For Frances, the world is somber, dark. The beautiful Nick and Alix Fraser, a glittering, stylish couple who offer Frances temporary access to a dazzling social world, prove cruelly false. In an act of betrayal so profound that Frances cannot but withdraw from the world she has long sought, Nick and Alix hold her up to public ridicule. Her brief liberation from solitariness and the eternal prison of self ends abruptly. Always self-analytic, selfdeprecatory, Frances sees her failure to find a place in the world as a failure of egotism or will. She observes that others advance through egotism, but she cannot mimic them. She decides to become a writer. Writing will allow her both to comment on life and to retreat from it.
As is usual in Brookner’s works, the dramatic action in Look atMeis largely inner. Hers are novels of the interior; the terrain surveyed is that of the soul. Frances presents a commanding narrative voice as she sorts, gathers, and finally reassembles the fragments of her experience into a unified whole. In fullest voice, she provides useful insights into the processes of the creative, transforming imagination. From the detritus of her daily life she will, as writer-at-work, abstract significant form. If Brookner here provides a mirror of herself busy fashioning art from the materials of the ordinary, the details of eating or dressing or chatting that receive so much attention in her novels, she also repeats the characteristic fusion of the comic and the sad that lends such poignancy to her works. Further, the influence of the pictorial is reflected here as well; characters are often framed in an action, presented with a consciousness of scene or setting. Finally, Frances’s long commentary on her experience that is the text of Look at Me again evokes the French novel of meditation, a literary form that subtly influences and pervades Brookner’s fiction. Notably, as Frances begins to write on the last page of the novel, she is free of self-pity. Solitude may be her lot, but art will vindicate her. Art will represent the triumph of the unvanquished self.
Hotel du Lac
Edith Hope, the heroine of Hotel du Lac, Brookner’s fourth novel, is also a writer. Edith writes pulp romances for a living, and, until she learns better, she believes that romance is only her business, not her frame of mind. Brookner’s fiction, however, reveals her tendency sometimes to use names to signal character traits or habits of thought. Such is the case here: Edith is indeed a romantic, although an unknowing one. Edith begins her stay at the Hotel du Lac in ignorance of her true nature; she leaves enlightened as to the deeper, more recessed aspects of her moral being.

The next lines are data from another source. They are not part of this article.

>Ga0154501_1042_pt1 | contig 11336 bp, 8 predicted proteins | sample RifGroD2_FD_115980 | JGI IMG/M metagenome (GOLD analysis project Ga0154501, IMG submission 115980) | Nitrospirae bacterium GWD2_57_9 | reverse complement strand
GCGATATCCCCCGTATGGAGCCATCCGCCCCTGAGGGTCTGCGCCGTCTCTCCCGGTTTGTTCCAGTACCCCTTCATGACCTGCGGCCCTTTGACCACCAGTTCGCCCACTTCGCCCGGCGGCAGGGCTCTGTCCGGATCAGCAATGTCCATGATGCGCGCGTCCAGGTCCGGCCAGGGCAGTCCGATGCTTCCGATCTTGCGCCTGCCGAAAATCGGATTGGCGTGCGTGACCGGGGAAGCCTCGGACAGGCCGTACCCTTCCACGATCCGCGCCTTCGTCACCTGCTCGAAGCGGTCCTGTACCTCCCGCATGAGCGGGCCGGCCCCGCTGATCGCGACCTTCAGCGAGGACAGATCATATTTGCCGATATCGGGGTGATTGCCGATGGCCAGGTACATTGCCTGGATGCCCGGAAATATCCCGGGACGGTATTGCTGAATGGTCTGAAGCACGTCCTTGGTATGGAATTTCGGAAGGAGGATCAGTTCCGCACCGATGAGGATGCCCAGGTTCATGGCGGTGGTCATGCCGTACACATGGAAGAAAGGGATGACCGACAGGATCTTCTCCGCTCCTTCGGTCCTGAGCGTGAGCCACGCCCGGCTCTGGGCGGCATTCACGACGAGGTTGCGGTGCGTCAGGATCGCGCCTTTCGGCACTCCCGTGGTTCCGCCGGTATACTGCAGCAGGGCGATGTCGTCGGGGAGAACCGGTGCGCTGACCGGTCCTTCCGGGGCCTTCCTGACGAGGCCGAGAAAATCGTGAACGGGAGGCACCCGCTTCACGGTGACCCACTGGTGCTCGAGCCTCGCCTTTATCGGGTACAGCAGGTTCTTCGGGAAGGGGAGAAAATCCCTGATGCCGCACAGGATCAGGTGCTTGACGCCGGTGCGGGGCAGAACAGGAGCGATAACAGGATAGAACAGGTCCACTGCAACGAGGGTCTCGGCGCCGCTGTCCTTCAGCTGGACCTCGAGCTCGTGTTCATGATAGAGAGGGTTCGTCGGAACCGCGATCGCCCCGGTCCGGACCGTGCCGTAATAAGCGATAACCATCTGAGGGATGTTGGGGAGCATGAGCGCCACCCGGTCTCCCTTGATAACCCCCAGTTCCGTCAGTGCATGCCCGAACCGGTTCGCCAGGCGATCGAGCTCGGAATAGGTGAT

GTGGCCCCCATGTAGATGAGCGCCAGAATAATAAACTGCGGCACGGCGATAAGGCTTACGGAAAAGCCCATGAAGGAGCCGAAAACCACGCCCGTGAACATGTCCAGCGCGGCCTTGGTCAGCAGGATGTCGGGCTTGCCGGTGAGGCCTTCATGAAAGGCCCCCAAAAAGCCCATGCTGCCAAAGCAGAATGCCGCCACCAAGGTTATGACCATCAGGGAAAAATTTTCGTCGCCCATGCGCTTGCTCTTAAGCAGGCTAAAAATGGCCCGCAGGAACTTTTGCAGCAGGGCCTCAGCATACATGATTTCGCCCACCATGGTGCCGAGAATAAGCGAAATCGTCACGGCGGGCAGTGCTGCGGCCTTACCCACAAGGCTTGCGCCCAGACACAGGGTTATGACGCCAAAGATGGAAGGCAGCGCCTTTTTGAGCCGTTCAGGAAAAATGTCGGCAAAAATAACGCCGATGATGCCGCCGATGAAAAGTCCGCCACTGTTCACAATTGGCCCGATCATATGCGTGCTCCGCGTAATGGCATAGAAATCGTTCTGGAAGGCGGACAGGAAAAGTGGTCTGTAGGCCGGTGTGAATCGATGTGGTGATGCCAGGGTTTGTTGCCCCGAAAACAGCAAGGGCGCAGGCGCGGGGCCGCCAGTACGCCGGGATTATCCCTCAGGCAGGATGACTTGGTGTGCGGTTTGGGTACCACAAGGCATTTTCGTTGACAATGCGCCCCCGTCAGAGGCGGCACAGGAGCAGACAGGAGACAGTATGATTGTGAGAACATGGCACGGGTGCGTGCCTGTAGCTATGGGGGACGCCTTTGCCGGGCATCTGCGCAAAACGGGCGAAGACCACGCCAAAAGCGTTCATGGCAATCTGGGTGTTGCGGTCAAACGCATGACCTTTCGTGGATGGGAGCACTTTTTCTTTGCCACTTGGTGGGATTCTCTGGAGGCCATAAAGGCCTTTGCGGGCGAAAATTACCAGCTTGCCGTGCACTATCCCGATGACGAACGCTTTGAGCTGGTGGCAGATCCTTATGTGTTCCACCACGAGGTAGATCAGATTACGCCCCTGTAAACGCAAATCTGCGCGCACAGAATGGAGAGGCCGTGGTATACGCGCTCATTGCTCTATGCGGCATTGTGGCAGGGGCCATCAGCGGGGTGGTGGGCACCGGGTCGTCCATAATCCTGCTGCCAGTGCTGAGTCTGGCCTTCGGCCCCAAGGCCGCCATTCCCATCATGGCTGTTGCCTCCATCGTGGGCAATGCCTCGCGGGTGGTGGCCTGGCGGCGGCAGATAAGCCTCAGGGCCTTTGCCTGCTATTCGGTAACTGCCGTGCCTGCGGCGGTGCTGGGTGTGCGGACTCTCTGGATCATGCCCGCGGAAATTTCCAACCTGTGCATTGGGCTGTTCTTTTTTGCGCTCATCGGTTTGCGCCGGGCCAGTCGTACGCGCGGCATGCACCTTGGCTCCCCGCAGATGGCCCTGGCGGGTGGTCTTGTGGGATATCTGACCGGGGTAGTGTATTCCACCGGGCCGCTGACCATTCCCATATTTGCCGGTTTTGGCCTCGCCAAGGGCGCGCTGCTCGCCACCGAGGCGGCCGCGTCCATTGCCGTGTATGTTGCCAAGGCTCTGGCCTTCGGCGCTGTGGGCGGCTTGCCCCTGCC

It was not Edith’s choice to leave England and travel to Switzerland, the setting of Hotel du Lac. Edith was sent away because of her severe breach of social decorum: She chose not to appear at her own wedding, thus profoundly humiliating a good man and eminently suitable husband. Her action was shocking to all, including Edith herself. Modest, unassuming, and usually anxious to please, Edith is in many ways a typical Brooknerian heroine. She, too, spends too much time alone, condemned to her own introspection. Her marriage would have broken that isolation. Edith’s revolt and subsequent removal to Switzerland provide a context for the discussion of numerous moral and psychological questions. While Edith’s story is always foremost, the novel itself alternates between first- and third-person narratives, with philosophical positions being argued, accepted, or dismissed.
The central fact that emerges about Edith is her passionate love for a married man whom she only seldom sees. Like his fictional predecessors, Edith’s David is exceedingly handsome, elegant, intelligent, and remote. For love of him, Edith jilted her dull but safe fiancé. At the Hotel du Lac, Edith’s interactions with the other residents move her to a greater understanding of truth, selfknowledge, and the differences between romance and reality. Numerous other themes are present here as well, including that of “ultrafeminine” as opposed to “feminist” women. Edith understands these women as models of feminine response to feminine experience. In relative isolation at this Swiss hotel, she studies these models and rejects both. The will to power, the utility of egotism as a serviceable instrument in the world, a recurrent Brooknerian theme, also receives much discussion here.
What Edith eventually learns as she evaluates her exchanges and relationships with her fellow guests at the hotel is accorded significant status by the mythological underpinnings of this novel. Inside the hotel, characters are both particular and types, acting out self-assigned roles in a grand comedy of manners. All the inhabitants exhibit a theatrical sense of themselves; they “present” themselves to this community consciously, deliberately. Such attention to pictorial, personal presentation is a constant of Brookner’s fiction. The details of clothes, manners, and mannerisms convey aspects of self and morality in Brookner’s works as they do in the works of Henry James, to whom Brookner alludes in this novel. If inside the hotel the characters are on parade, making their statements with dress or gesture, once outside the hotel they are subsumed into the mythicized landscape. Gray mist, conveying a sense of menace and oppression, surrounds everything. Characters make journeys that are important only for their mythic impact. Much movement against this dreary landscape takes place as characters are directed toward crucial, definitive moral choices. The landscape helps Edith to perceive her dilemmas; she is finally able to reject a diabolical figure who offers marriage without love. He forces Edith to recognize her romanticism for what it is. At least in the end, however, when she returns to England and her married lover, Edith knows that she has chosen a cold and solitary path. Her self-determination represents a triumph for her and for this book. Edith is finally transformed by her successful journey to knowledge.